My 5th great grandfather (Edwards father) Thomas Smyth was born 1738 in Dublin , but came to Liverpool and was mayor in 1799. He was married to Eliza Blagg in 1762 in Prestbury, and her family owned Fence House in Macclesfield and large amounts of land, in one of Dame Ethels memoirs she mentions that Prince Charles stayed with the Blaggs at Fence House in 1745. Thomas died in 1824 and is buried in St Thomas.. Thomas Smyth bought this branch of the Smyths back to england. He was also involved in banking. Most Gentlemen that held position such as Mayor or involved with banking were involved heavily in the slave trade as Liverpool success as a city was built upon the money that came in from the slave boats from the sugar plantation. Part of Genealogy is accepting whatever you find or discover, even though it may hard to think about the actions of your ancestors. Thomas Smyth owned boats that were used in the triangle of slavery (leaving Liverpool dockyard with goods, and returning with sugar/coffee etc from the plantations in the carribean) and while in liverpool discovered dates for his ships leaving/arriving at the docks , plus whatthey were carrying. Unfortunatly Thomas Smyth also campaigned to keep slavery going.
Thomas's family had been in Ireland for many generations, where the Smyth family is very large, mainly filling all the positions of Bishops needed in the area, also many Smyth family members were MPs or Police.. The family had emigrated to ireland in about 1630 (a William Smyth - my many times great grandfather!)from the village of Rossdale Abbey, where they were granted the land after the dissolution of the monasterieswe have visited this village while on holiday and loved the area but was unable to find out any further info on my smyths apart from a brief mention in the guidebook for the village, all that remains of the abbey now is a belltower and sundial. This family in Ireland is also my link to a very interesting find of my 9th great grandfather being Valentine Greatrakes - who was a celebrity in his day (the 1600s) for being a faith healer - and was known as "The Stroker". My cousin Luke while studying for his history degree took my initial research and completed his disertation on Valentine, who was a very fascinating individual. If you are interested in any aspects of Valentine Greatrakes or have any links to him, please contact me as would be either happy to fill you in, or find out more.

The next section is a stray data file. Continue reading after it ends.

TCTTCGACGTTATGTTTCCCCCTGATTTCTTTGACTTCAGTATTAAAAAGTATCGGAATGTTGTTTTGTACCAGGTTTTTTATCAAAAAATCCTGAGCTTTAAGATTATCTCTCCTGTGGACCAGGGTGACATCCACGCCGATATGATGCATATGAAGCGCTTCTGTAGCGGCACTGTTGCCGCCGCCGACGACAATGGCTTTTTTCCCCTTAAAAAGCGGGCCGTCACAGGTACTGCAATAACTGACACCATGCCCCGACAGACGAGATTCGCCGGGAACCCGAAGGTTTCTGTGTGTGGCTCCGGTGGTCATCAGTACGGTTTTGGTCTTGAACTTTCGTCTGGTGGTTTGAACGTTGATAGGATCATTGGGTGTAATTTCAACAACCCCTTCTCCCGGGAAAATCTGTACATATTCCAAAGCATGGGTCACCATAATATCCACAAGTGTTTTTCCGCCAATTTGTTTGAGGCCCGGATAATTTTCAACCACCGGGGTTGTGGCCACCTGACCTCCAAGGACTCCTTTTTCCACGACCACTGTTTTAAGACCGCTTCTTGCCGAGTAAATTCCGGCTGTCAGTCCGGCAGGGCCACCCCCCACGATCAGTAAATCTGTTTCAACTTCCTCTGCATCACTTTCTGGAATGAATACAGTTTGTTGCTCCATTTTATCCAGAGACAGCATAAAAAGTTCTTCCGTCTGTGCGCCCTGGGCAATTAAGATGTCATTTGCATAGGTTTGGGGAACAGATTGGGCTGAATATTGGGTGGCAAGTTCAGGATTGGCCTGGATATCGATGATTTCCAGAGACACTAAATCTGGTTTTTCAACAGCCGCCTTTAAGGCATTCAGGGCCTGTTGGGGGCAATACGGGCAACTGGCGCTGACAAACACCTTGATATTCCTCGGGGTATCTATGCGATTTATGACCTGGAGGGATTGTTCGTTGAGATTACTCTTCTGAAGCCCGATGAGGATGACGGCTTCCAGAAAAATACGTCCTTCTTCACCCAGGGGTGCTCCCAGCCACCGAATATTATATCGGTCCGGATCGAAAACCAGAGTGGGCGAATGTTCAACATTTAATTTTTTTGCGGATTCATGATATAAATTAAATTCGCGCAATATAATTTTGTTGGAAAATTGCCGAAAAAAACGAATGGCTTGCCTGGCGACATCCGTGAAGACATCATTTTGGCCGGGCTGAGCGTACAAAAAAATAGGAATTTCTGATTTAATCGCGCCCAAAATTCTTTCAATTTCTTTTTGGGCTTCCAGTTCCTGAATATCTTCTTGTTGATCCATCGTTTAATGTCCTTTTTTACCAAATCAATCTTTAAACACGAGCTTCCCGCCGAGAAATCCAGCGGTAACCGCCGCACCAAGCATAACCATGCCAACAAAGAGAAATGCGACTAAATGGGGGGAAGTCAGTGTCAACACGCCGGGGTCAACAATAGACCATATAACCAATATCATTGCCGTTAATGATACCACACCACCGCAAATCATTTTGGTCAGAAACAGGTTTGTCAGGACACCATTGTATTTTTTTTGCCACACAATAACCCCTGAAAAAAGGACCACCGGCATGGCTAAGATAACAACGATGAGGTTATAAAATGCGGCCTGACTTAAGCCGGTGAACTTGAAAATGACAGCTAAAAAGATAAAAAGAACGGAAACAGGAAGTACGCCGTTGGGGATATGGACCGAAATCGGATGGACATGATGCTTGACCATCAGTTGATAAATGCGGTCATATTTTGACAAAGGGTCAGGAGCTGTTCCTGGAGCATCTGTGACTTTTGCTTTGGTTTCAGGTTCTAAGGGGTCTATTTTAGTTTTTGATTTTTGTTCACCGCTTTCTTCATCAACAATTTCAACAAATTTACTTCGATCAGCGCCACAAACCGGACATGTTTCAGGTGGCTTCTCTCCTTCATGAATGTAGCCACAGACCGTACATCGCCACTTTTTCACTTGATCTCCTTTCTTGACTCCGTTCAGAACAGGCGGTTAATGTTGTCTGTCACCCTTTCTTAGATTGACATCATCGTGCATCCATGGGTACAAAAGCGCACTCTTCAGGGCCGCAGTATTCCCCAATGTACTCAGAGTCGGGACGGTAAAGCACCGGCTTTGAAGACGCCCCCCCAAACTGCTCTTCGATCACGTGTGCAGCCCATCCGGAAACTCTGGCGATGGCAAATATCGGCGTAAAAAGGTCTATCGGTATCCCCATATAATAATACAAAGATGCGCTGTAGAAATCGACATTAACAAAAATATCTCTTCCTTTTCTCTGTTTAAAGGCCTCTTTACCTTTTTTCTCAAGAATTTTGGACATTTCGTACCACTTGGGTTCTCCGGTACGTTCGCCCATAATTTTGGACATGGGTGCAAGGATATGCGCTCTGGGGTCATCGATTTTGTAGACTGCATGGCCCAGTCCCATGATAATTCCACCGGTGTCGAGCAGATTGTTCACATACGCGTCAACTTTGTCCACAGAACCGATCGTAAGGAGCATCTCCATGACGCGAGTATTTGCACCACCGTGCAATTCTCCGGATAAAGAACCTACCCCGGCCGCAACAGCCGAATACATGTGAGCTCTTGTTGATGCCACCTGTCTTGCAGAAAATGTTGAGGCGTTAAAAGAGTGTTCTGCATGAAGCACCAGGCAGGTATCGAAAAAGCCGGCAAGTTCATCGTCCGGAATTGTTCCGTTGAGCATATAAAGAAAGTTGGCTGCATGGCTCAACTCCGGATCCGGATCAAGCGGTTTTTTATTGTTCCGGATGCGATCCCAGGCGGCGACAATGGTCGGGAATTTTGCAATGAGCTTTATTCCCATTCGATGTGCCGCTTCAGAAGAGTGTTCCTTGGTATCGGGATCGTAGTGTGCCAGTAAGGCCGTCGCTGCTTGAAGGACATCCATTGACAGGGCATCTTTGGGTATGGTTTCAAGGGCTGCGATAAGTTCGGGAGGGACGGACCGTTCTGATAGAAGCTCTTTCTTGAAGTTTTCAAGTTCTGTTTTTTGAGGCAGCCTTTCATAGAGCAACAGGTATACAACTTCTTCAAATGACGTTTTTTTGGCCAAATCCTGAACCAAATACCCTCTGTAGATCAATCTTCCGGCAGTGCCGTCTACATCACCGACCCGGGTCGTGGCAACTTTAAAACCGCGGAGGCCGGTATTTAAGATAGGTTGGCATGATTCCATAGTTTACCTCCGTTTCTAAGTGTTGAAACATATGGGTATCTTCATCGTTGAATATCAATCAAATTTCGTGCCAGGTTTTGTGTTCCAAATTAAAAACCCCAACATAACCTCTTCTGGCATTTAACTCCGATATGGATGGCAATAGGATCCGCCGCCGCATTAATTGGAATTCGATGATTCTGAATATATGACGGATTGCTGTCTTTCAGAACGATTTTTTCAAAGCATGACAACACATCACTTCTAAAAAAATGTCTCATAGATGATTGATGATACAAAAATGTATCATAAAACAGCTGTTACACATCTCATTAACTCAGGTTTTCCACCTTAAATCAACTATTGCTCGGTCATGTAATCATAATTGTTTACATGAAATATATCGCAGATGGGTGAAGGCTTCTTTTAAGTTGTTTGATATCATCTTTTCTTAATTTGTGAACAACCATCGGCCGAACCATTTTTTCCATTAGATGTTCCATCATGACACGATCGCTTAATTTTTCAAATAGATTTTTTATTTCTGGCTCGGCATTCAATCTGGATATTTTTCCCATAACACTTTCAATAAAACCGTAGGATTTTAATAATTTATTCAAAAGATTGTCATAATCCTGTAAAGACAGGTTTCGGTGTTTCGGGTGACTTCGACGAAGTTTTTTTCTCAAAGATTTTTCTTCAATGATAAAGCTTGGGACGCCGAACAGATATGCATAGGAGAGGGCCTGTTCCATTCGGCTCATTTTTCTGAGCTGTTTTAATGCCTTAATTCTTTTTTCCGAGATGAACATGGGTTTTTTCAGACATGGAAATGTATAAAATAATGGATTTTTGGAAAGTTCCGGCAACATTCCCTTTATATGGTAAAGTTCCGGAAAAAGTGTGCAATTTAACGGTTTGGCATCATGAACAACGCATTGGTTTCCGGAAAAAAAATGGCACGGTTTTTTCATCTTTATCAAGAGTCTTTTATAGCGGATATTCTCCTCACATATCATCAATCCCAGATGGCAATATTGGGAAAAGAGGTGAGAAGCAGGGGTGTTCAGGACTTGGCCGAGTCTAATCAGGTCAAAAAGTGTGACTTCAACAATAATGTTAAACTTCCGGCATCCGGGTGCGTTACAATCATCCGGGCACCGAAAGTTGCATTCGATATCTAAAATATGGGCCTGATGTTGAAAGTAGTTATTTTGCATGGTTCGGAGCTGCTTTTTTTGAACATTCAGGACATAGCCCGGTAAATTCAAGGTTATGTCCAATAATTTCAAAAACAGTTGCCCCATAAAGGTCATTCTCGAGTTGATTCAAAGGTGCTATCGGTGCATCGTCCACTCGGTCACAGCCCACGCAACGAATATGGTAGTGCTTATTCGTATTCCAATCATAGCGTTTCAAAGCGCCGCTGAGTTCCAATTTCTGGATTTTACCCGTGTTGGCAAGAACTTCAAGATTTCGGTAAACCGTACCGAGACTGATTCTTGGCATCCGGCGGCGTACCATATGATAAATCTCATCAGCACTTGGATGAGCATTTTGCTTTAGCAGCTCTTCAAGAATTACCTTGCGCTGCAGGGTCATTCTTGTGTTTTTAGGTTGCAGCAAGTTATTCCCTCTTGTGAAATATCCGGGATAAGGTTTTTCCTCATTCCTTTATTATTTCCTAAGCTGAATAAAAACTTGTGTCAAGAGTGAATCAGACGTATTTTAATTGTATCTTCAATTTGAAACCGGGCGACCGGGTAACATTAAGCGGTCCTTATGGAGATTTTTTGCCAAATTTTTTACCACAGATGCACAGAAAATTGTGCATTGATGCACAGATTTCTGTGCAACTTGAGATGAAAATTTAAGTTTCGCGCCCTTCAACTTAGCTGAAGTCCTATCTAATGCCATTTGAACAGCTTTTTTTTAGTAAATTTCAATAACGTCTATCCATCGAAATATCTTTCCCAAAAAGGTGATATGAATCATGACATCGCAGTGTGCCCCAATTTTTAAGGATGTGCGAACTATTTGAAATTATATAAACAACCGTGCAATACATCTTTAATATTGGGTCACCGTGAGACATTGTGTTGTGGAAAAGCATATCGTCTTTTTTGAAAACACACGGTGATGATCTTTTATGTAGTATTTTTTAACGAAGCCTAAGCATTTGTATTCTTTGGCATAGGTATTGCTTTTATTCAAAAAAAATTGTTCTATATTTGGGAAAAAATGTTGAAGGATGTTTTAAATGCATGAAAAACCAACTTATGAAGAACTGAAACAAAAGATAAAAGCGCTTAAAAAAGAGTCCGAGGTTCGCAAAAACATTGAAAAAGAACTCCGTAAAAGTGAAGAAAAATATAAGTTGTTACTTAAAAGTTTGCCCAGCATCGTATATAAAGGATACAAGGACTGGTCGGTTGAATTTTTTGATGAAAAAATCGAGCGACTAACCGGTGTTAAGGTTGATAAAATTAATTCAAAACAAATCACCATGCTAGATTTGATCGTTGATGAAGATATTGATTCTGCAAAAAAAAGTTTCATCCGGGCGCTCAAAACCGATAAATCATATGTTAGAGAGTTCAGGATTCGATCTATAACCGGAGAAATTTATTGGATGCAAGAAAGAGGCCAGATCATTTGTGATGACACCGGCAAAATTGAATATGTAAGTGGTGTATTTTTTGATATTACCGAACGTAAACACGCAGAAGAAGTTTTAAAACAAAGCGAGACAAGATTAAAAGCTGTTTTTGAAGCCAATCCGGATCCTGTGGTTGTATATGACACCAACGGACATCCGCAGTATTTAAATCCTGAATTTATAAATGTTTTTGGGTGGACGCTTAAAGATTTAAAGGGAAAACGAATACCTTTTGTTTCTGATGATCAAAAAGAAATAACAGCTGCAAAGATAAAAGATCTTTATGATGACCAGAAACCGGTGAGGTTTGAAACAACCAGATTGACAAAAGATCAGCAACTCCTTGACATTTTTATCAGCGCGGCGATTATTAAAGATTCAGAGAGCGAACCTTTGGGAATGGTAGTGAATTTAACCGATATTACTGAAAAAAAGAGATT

David Smyth is working hard to tie up all the different Smyth branches (and there are many of them!) please see the following sites for more on the smyths.
Hill Hall in Theydon Bois (which can be visited through English Heritage) was lived in by Mary Hunter - Dame Ethel Smyths sister, but curiously Hill Hall had many Smyths living there in the 1600s which gives us the reasons to suspect that different smyths are in fact related.
Other surnames on these branches include the Blaggs, Sayers, Lightfoot, Layotn and Hill.